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Street medicine filling a major gap by providing behavioral health care for people who are homeless

Street medicine filling a major gap by providing behavioral health care for people who are homeless
Gabrielle Johnson, Brett Feldman and Eddie Menacho work as part of the Street Medicine team at USC, which provides medical care to people who are living on the streets. Credit: Chris Shinn

Mental health and substance use disorders are prevalent among people experiencing homelessness, yet access to care for these health issues is challenging for people living on the streets. Now, a new survey conducted by a team of researchers from USC Street Medicine found that, in California, street medicine programs are helping to fill this gap, delivering critical, high-level mental health and substance use treatments to the state's unsheltered population.

The survey, published in Community Mental Health Journal, shows that street medicine has the potential to serve as the basis for a strategy to expand access to behavioral care for people who are unhoused.

"This survey showed that there is tremendous need for mental health and substance use services and that street medicine programs are providing more services and higher-level care out of necessity," said Brett Feldman, director and co-founder of USC Street Medicine, assistant professor of family medicine at Keck School of Medicine of USC, and one of the authors of the study. "We found that street medicine teams have trained up to provide a higher level of behavioral health care because there's little access to psychiatric care, especially on the street."

The authors noted that addressing the mental health and substance use problems, common among the state's homeless population, is one key to improving communities' efforts to address homelessness.

Need is great, resources are sparse

The researchers from the Keck School of Medicine surveyed 29 street medicine teams in California, 26 of which completed the survey. One was excluded because it is too new a program to have meaningful data. Street medicine organizations reported that 64% of their patients have and 67% have . All but one of the street medicine programs provides some mental health and treatment for substance use disorders.

Despite the need, most of the street medicine programs reported having difficulty successfully referring their patients to mental health and addiction treatment programs. Referring unhoused patients to specialists is often difficult, noted Feldman, since many have no address, phone number or transportation to make visits to specialists.

Eight of the street medicine programs surveyed include a psychiatrist, but only two of them are full-time. Six of the teams have part-time psychiatrists who provide between four to 10 hours a week of care. Feldman added that there is a national shortage of psychiatrists, which has made it increasingly difficult for disadvantaged people, such as people living on the streets, to access psychiatric services.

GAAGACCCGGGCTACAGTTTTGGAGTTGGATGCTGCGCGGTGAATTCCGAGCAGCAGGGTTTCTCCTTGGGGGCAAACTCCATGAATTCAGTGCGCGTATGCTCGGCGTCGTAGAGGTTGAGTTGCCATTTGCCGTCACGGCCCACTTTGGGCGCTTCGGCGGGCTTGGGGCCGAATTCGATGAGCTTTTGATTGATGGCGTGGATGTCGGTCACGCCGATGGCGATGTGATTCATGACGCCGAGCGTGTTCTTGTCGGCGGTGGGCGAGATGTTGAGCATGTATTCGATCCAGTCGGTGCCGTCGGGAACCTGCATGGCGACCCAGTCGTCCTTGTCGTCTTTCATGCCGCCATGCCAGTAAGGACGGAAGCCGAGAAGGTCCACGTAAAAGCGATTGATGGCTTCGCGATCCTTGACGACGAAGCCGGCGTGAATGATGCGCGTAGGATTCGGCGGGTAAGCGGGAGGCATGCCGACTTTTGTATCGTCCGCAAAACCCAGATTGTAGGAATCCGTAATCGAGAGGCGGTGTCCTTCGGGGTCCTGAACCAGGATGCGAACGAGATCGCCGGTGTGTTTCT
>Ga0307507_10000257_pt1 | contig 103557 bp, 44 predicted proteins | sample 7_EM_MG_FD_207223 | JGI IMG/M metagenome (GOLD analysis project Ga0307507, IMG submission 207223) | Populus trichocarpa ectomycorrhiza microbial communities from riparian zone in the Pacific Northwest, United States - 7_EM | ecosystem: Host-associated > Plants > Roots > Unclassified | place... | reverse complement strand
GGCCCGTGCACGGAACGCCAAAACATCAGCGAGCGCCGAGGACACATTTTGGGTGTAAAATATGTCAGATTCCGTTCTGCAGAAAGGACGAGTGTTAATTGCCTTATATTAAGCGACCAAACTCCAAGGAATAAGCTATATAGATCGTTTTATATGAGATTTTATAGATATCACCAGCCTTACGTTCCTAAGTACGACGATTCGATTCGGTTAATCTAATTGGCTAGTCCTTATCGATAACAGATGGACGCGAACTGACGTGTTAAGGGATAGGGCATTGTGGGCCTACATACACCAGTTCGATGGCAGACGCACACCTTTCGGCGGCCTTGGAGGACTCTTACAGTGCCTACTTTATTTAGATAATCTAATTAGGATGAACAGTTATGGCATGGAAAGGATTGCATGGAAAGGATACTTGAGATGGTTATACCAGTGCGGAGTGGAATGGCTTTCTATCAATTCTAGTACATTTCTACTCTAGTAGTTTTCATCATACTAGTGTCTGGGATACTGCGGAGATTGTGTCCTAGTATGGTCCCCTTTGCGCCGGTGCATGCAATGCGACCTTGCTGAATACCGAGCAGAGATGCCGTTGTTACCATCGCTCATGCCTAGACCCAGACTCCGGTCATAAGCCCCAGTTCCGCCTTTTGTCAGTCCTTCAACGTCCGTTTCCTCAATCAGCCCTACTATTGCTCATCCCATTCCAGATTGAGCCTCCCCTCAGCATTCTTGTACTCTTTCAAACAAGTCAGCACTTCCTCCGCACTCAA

Street medicine programs are typically staffed with primary care providers who are trained to treat some mental , but people with complex or severe mental health problems often need the type of care that only a psychiatrist can provide.

Addressing the problem of access

The study concludes that street medicine is a promising approach to improving access to and substance use care for people who are unsheltered. Feldman said 60% of the state's programs provide very high-level care, such as medication-assisted therapy, which involves treating substance use disorders with medications, such as suboxone, in combination with counseling and behavioral therapy.

Street medicine providers have also embraced using long-acting antipsychotics for people with severe mental illness. These drugs last up to about a month, which makes adherence simpler for people living on the street and stabilizes them for longer periods of time than daily oral medications.

The study's authors also suggest novel approaches to providing behavioral health services should be explored, such as using telehealth during street visits to provide patients with access to or treatment for addiction. They also assert that additional research should be done to understand the barriers that exist to providing medications to treat psychiatric problems and substance use disorders and find new ways to improve access.

Finally, the authors conclude that the all of the strategies for providing behavioral health care through medicine should be further studied and evaluated to allow for the development of evidence-based practices that can be tested, replicated, reimbursed and operationalized.

Additional authors of this study include Kimberly Y. Su, Corinne T. Feldman, Sonali Saluja, Alexis M. Coulourides Kogan and Michael R. Cousineau of the Keck School of Medicine of USC.

More information: Kimberly Y. Su et al, Behavioral Health Care Delivery Through Street Medicine Programs in California, Community Mental Health Journal (2023). DOI: 10.1007/s10597-023-01169-z

Citation: Street medicine filling a major gap by providing behavioral health care for people who are homeless (2023, September 7) retrieved 18 May 2024 from
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